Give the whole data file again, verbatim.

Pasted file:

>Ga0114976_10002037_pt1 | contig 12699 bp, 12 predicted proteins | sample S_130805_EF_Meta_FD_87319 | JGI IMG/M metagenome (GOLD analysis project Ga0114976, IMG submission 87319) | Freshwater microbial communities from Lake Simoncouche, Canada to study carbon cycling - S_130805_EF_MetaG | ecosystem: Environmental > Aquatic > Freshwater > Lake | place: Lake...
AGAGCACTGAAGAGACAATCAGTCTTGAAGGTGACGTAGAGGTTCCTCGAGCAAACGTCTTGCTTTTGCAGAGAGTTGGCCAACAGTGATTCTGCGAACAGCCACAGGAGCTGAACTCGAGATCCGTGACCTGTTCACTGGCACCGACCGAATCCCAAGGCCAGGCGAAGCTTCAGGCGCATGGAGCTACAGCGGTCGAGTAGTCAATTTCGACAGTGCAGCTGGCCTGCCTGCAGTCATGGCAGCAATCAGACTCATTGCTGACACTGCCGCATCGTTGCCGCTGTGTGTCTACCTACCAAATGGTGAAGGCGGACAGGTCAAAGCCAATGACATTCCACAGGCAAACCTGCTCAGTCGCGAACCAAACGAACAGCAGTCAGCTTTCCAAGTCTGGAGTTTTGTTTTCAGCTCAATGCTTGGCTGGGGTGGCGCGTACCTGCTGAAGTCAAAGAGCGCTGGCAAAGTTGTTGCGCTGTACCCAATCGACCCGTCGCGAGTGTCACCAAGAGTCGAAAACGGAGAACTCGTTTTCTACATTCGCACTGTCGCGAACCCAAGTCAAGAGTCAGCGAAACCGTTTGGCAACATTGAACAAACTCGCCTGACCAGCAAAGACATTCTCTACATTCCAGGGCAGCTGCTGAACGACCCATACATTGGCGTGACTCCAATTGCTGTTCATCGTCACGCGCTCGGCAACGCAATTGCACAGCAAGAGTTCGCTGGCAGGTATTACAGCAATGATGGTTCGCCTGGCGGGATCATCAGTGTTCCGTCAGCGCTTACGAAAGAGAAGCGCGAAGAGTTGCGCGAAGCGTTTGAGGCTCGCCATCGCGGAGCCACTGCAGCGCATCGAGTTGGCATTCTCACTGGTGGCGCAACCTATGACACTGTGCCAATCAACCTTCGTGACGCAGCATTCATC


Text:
>Ga0114976_10002037_pt1 | contig 12699 bp, 12 predicted proteins | sample S_130805_EF_Meta_FD_87319 | JGI IMG/M metagenome (GOLD analysis project Ga0114976, IMG submission 87319) | Freshwater microbial communities from Lake Simoncouche, Canada to study carbon cycling - S_130805_EF_MetaG | ecosystem: Environmental > Aquatic > Freshwater > Lake | place: Lake...
AGAGCACTGAAGAGACAATCAGTCTTGAAGGTGACGTAGAGGTTCCTCGAGCAAACGTCTTGCTTTTGCAGAGAGTTGGCCAACAGTGATTCTGCGAACAGCCACAGGAGCTGAACTCGAGATCCGTGACCTGTTCACTGGCACCGACCGAATCCCAAGGCCAGGCGAAGCTTCAGGCGCATGGAGCTACAGCGGTCGAGTAGTCAATTTCGACAGTGCAGCTGGCCTGCCTGCAGTCATGGCAGCAATCAGACTCATTGCTGACACTGCCGCATCGTTGCCGCTGTGTGTCTACCTACCAAATGGTGAAGGCGGACAGGTCAAAGCCAATGACATTCCACAGGCAAACCTGCTCAGTCGCGAACCAAACGAACAGCAGTCAGCTTTCCAAGTCTGGAGTTTTGTTTTCAGCTCAATGCTTGGCTGGGGTGGCGCGTACCTGCTGAAGTCAAAGAGCGCTGGCAAAGTTGTTGCGCTGTACCCAATCGACCCGTCGCGAGTGTCACCAAGAGTCGAAAACGGAGAACTCGTTTTCTACATTCGCACTGTCGCGAACCCAAGTCAAGAGTCAGCGAAACCGTTTGGCAACATTGAACAAACTCGCCTGACCAGCAAAGACATTCTCTACATTCCAGGGCAGCTGCTGAACGACCCATACATTGGCGTGACTCCAATTGCTGTTCATCGTCACGCGCTCGGCAACGCAATTGCACAGCAAGAGTTCGCTGGCAGGTATTACAGCAATGATGGTTCGCCTGGCGGGATCATCAGTGTTCCGTCAGCGCTTACGAAAGAGAAGCGCGAAGAGTTGCGCGAAGCGTTTGAGGCTCGCCATCGCGGAGCCACTGCAGCGCATCGAGTTGGCATTCTCACTGGTGGCGCAACCTATGACACTGTGCCAATCAACCTTCGTGACGCAGCATTCATC